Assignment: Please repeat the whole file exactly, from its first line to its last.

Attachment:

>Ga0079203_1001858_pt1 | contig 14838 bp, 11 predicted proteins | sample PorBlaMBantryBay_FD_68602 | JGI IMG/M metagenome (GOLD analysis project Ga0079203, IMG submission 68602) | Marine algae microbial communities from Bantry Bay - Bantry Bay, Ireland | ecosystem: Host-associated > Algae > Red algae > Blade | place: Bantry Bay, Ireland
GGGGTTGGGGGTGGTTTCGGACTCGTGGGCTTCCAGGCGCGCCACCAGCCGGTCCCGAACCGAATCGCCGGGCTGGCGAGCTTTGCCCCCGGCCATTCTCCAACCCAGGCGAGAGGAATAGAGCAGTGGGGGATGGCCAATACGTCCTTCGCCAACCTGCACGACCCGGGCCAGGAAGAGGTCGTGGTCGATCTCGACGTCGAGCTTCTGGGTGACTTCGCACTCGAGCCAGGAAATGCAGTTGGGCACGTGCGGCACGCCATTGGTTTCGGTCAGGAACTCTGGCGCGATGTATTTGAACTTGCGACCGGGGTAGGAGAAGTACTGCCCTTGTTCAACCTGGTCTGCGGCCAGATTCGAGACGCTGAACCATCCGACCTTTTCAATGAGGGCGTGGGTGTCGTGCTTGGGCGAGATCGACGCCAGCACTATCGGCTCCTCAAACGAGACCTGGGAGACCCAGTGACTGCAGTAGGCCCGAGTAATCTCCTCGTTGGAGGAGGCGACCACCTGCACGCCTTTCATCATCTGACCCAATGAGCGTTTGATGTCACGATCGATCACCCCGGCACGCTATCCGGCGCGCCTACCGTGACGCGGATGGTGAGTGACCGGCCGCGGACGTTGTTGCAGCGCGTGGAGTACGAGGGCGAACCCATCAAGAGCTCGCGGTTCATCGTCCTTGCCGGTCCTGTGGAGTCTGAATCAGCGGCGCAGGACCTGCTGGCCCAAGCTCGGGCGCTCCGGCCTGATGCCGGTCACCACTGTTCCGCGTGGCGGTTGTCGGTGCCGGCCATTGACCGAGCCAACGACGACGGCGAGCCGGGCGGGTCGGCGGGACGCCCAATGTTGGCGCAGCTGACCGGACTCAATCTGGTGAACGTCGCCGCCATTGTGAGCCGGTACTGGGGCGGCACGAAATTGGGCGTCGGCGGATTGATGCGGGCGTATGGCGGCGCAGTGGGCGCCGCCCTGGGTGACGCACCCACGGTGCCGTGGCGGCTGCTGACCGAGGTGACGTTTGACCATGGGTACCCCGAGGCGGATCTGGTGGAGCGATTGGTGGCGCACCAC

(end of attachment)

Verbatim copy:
>Ga0079203_1001858_pt1 | contig 14838 bp, 11 predicted proteins | sample PorBlaMBantryBay_FD_68602 | JGI IMG/M metagenome (GOLD analysis project Ga0079203, IMG submission 68602) | Marine algae microbial communities from Bantry Bay - Bantry Bay, Ireland | ecosystem: Host-associated > Algae > Red algae > Blade | place: Bantry Bay, Ireland
GGGGTTGGGGGTGGTTTCGGACTCGTGGGCTTCCAGGCGCGCCACCAGCCGGTCCCGAACCGAATCGCCGGGCTGGCGAGCTTTGCCCCCGGCCATTCTCCAACCCAGGCGAGAGGAATAGAGCAGTGGGGGATGGCCAATACGTCCTTCGCCAACCTGCACGACCCGGGCCAGGAAGAGGTCGTGGTCGATCTCGACGTCGAGCTTCTGGGTGACTTCGCACTCGAGCCAGGAAATGCAGTTGGGCACGTGCGGCACGCCATTGGTTTCGGTCAGGAACTCTGGCGCGATGTATTTGAACTTGCGACCGGGGTAGGAGAAGTACTGCCCTTGTTCAACCTGGTCTGCGGCCAGATTCGAGACGCTGAACCATCCGACCTTTTCAATGAGGGCGTGGGTGTCGTGCTTGGGCGAGATCGACGCCAGCACTATCGGCTCCTCAAACGAGACCTGGGAGACCCAGTGACTGCAGTAGGCCCGAGTAATCTCCTCGTTGGAGGAGGCGACCACCTGCACGCCTTTCATCATCTGACCCAATGAGCGTTTGATGTCACGATCGATCACCCCGGCACGCTATCCGGCGCGCCTACCGTGACGCGGATGGTGAGTGACCGGCCGCGGACGTTGTTGCAGCGCGTGGAGTACGAGGGCGAACCCATCAAGAGCTCGCGGTTCATCGTCCTTGCCGGTCCTGTGGAGTCTGAATCAGCGGCGCAGGACCTGCTGGCCCAAGCTCGGGCGCTCCGGCCTGATGCCGGTCACCACTGTTCCGCGTGGCGGTTGTCGGTGCCGGCCATTGACCGAGCCAACGACGACGGCGAGCCGGGCGGGTCGGCGGGACGCCCAATGTTGGCGCAGCTGACCGGACTCAATCTGGTGAACGTCGCCGCCATTGTGAGCCGGTACTGGGGCGGCACGAAATTGGGCGTCGGCGGATTGATGCGGGCGTATGGCGGCGCAGTGGGCGCCGCCCTGGGTGACGCACCCACGGTGCCGTGGCGGCTGCTGACCGAGGTGACGTTTGACCATGGGTACCCCGAGGCGGATCTGGTGGAGCGATTGGTGGCGCACCAC